Plush Toys, Philosophical Finches, Wolf-Bunnies, and Orion’s Darkness: Four 2015 Picturebooks Celebrating Anthropomorphic Creatures

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Myra here.

As I was going through the CYBILS 2015 Nominated List, I was struck by how these four picturebooks feature anthropomorphic creatures – or beings that were imbued with human-like traits and characteristics. In stories like these, sometimes it works, oftentimes it doesn’t. These four CYBILS nominated titles, however, are not only entertaining, they also make the reader think.

IMG_8580Wolfie The Bunny

Written by: Ame Dyckman Illustrated by: Zachariah Ohora
Published by: Little Brown and Company, 2015
Borrowed from Jurong West Public Library. Book photos taken by me.

The story begins with a cute cub left on the apartment doorstep of the Bunny Family. It didn’t matter that it was a baby wolf, that it had sharp fangs that could grow into monstrous bunny-eating machines, nor did it matter that Dot cried out in a fairly credible scream: “He’s going to eat us all up!” Her parents were simply too smitten:

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And just like all smitten parents, they made sure that they documented every little thing that Wolfie does: from eating carrots for breakfast, drooling, and sleeping – everything was perceived as simply adorable by the doting parents. I especially liked this play of lights and shadows by illustrator OHora – showing exactly how Dot thinks about her new brother:

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I find that this story has perfectly captured inter-species connection reminiscent of Kelly DiPucchio and Christian Robinson’s Gaston, sibling love in such an authentic voice, and the unconditional acceptance of little miracles that chance upon one’s doorstep.

I Am Henry FinchIMG_8570

Written by: Alexis Deacon Illustrated by: Viviane Schwarz
Published byWalker Books, 2014
Borrowed from Jurong West Public Library. Book photos taken by me.

Henry Finch is just like all the other finches who are part of a huge flock. Collectively, they greet each other Good Morning every morning, Good Afternoon every afternoon, Good Evening every evening, and Good Night before they go to bed. This goes on day in, day out, unless of course one of them gets swallowed whole by a Beast.

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Until now, I still don’t know exactly what I think about this picturebook. It has a meta quality to it that seemed incongruous to its nature, with Henry Finch acquiring a sentient quality as he realizes that he thinks, therefore he is – very Descartes:

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It’s a story that attempts to break free from expected boundaries, societal expectations, and self-imposed ideations – all brought about by the realization that one is able to think, a thoroughly empowering thought that allows one to celebrate individuality while understanding one’s connectedness with one’s flock.

IMG_8574Orion And The Dark

Written and Illustrated by: Emma Yarlett
Published byTemplar Books, 2014
Borrowed from Jurong West Public Library. Book photos taken by me.

Orion is like most kids who happen to be easily anxious and perceive the world as filled with frightening things. However, there is one thing that Orion is scared more than anything else: he is afraid of the dark, and because of that he hates bedtime:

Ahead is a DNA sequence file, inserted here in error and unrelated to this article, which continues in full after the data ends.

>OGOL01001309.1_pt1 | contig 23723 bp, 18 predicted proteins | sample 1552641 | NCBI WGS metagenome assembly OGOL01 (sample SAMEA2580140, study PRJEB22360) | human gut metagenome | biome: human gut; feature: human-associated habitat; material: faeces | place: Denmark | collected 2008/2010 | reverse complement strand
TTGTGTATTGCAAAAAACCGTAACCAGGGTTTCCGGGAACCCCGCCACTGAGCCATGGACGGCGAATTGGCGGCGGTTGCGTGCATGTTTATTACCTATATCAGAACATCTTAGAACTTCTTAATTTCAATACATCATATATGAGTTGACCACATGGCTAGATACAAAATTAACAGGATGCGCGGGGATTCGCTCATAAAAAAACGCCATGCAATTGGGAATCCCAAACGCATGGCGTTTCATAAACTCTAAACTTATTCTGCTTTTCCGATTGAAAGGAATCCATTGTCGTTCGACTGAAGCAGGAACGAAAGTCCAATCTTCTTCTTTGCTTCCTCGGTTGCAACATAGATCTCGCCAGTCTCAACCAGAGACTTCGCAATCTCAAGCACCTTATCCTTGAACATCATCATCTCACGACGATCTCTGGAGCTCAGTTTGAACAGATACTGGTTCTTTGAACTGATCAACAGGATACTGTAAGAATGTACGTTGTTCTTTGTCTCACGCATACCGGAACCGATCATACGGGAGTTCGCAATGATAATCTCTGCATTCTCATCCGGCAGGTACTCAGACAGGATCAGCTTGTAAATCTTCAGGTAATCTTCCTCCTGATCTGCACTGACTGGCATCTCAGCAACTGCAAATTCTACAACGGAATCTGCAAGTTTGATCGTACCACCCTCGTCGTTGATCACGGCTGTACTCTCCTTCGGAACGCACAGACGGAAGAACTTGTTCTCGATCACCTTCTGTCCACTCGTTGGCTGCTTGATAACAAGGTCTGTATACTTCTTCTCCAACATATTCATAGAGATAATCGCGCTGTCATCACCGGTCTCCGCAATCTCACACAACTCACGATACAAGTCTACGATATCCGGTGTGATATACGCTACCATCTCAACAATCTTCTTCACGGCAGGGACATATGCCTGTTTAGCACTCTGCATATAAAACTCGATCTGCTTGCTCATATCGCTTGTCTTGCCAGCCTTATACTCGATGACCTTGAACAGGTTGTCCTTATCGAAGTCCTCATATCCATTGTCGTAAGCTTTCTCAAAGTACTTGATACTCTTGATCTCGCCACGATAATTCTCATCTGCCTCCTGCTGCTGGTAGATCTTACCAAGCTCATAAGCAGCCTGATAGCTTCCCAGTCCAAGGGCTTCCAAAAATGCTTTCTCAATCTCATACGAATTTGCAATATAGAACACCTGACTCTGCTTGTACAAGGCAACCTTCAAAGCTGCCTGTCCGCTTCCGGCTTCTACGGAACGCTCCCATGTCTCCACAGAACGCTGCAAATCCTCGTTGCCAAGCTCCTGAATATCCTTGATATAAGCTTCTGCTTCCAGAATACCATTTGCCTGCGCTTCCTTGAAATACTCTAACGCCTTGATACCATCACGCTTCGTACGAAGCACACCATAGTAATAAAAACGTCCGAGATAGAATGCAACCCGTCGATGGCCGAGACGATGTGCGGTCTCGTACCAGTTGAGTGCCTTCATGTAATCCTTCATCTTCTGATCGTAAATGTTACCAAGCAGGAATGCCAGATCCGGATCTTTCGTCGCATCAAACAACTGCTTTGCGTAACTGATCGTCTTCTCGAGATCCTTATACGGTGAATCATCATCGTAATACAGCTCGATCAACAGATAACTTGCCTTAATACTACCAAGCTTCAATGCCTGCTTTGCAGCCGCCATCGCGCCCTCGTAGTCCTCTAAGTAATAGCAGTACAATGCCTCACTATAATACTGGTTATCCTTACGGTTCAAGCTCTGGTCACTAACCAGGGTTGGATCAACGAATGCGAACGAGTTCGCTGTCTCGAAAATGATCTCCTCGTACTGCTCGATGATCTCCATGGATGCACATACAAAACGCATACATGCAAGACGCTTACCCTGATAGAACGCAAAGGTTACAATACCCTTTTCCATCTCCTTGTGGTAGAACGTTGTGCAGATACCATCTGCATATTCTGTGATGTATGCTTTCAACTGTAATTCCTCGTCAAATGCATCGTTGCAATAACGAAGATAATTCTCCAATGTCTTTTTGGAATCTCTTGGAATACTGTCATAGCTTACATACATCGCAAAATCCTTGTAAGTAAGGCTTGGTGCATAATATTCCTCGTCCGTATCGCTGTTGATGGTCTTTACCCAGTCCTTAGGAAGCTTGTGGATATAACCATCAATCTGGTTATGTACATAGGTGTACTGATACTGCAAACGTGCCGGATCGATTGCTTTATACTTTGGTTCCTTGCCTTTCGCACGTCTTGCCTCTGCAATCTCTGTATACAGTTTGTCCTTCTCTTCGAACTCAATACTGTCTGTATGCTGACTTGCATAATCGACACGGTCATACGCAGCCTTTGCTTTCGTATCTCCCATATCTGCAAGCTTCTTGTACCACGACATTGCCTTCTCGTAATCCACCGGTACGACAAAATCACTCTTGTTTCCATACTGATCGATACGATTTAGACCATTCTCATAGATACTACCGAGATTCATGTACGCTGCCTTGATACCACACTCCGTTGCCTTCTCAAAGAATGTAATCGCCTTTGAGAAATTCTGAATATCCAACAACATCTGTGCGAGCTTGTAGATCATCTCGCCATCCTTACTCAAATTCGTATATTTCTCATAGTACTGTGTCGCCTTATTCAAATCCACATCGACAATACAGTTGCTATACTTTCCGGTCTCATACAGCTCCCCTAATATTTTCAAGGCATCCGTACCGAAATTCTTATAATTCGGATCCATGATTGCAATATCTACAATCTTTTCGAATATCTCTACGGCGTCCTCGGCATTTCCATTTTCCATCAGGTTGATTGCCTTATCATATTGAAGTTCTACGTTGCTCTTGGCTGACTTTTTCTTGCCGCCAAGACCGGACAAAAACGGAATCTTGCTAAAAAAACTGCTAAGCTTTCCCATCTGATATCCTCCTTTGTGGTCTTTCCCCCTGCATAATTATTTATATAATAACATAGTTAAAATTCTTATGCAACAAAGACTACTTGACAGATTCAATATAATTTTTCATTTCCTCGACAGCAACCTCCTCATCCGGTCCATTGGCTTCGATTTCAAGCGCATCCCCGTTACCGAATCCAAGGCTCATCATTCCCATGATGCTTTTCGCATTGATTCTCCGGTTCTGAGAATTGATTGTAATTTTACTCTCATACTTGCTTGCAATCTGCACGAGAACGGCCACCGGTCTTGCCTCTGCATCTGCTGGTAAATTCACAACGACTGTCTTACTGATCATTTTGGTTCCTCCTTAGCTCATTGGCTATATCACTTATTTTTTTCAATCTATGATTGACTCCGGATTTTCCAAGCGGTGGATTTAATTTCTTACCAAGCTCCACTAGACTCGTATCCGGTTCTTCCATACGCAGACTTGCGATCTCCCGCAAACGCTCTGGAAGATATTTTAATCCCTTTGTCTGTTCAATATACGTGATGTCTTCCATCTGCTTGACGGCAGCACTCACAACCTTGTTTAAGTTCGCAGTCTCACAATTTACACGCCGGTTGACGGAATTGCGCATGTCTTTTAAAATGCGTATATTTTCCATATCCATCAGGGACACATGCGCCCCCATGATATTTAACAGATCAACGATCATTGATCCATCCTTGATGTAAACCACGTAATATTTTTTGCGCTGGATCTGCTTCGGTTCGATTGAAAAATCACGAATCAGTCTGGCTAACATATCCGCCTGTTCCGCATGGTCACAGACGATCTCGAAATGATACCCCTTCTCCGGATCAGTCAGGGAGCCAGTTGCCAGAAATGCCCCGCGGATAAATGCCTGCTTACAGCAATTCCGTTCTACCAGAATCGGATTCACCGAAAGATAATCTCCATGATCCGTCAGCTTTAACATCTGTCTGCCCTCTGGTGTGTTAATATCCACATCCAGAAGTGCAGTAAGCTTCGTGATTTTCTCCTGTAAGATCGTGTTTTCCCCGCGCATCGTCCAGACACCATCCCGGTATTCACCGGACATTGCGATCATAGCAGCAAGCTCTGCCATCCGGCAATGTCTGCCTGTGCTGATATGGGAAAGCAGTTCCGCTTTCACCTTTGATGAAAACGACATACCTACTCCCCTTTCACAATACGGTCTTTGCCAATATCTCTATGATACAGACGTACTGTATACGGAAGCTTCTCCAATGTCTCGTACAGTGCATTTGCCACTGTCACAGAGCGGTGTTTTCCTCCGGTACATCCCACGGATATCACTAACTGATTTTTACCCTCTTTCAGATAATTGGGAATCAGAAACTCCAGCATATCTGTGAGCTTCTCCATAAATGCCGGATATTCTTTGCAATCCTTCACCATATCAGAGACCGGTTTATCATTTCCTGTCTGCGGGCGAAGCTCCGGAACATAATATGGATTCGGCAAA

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I read this book sometime last year, and I did note how the typography and aspects of the illustration style reminded me quite a bit of Oliver Jeffers. That being said, Orion has a unique voice of its own, especially as he screamed his frustration away by challenging the dark to leave him alone:

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It was also fairly interesting to see how there is a lift-the-flap component in this story that added a different layer/texture to the narrative. It also portrays how a reified fear which takes on a life of its own could reach out to a frightened child and transform it to a friend:

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Unlike most stories with a resolved conflict, this story somehow seemed credible as the change in Orion is gradual, with its own deliberate pacing that is neither too hurried nor too drawn-out. A great book to add to one’s library.

Toys Meet SnowIMG_8565

Written by: Emily Jenkins Illustrated by: Paul O. Zelinsky
Published bySchwartz & Wade Books, 2015
Borrowed from Jurong West Public Library. Book photos taken by me.

I originally resisted this story, because for one, I am a daughter of the tropics and I hardly ever see snow unless I happen to be traveling during winter time in other countries. The book cover also did not particularly catch my eye.

I was absolutely smitten, however, from the first page – as the reader gets introduced to an inquisitive plush buffalo named Lumphy; a poetic, dry-clean-only stingray aptly named StingRay; and a book-quoting, facts-oriented rubber ball named Plastic.

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This is a story about various ways of seeing and knowing, how the same exact thing can prove to be different things to different people. While snow can be “a blanket of peace over the world” as noted by StingRay, it could also very simply be “frozen water” as pointed out by Plastic. Most importantly, this is a story that shows how a shared experience of sledding in snow and making snow angels together can transform perceptions and make strawberries out of sunsets.

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This is a truly special book; one that warmed my jaded heart.

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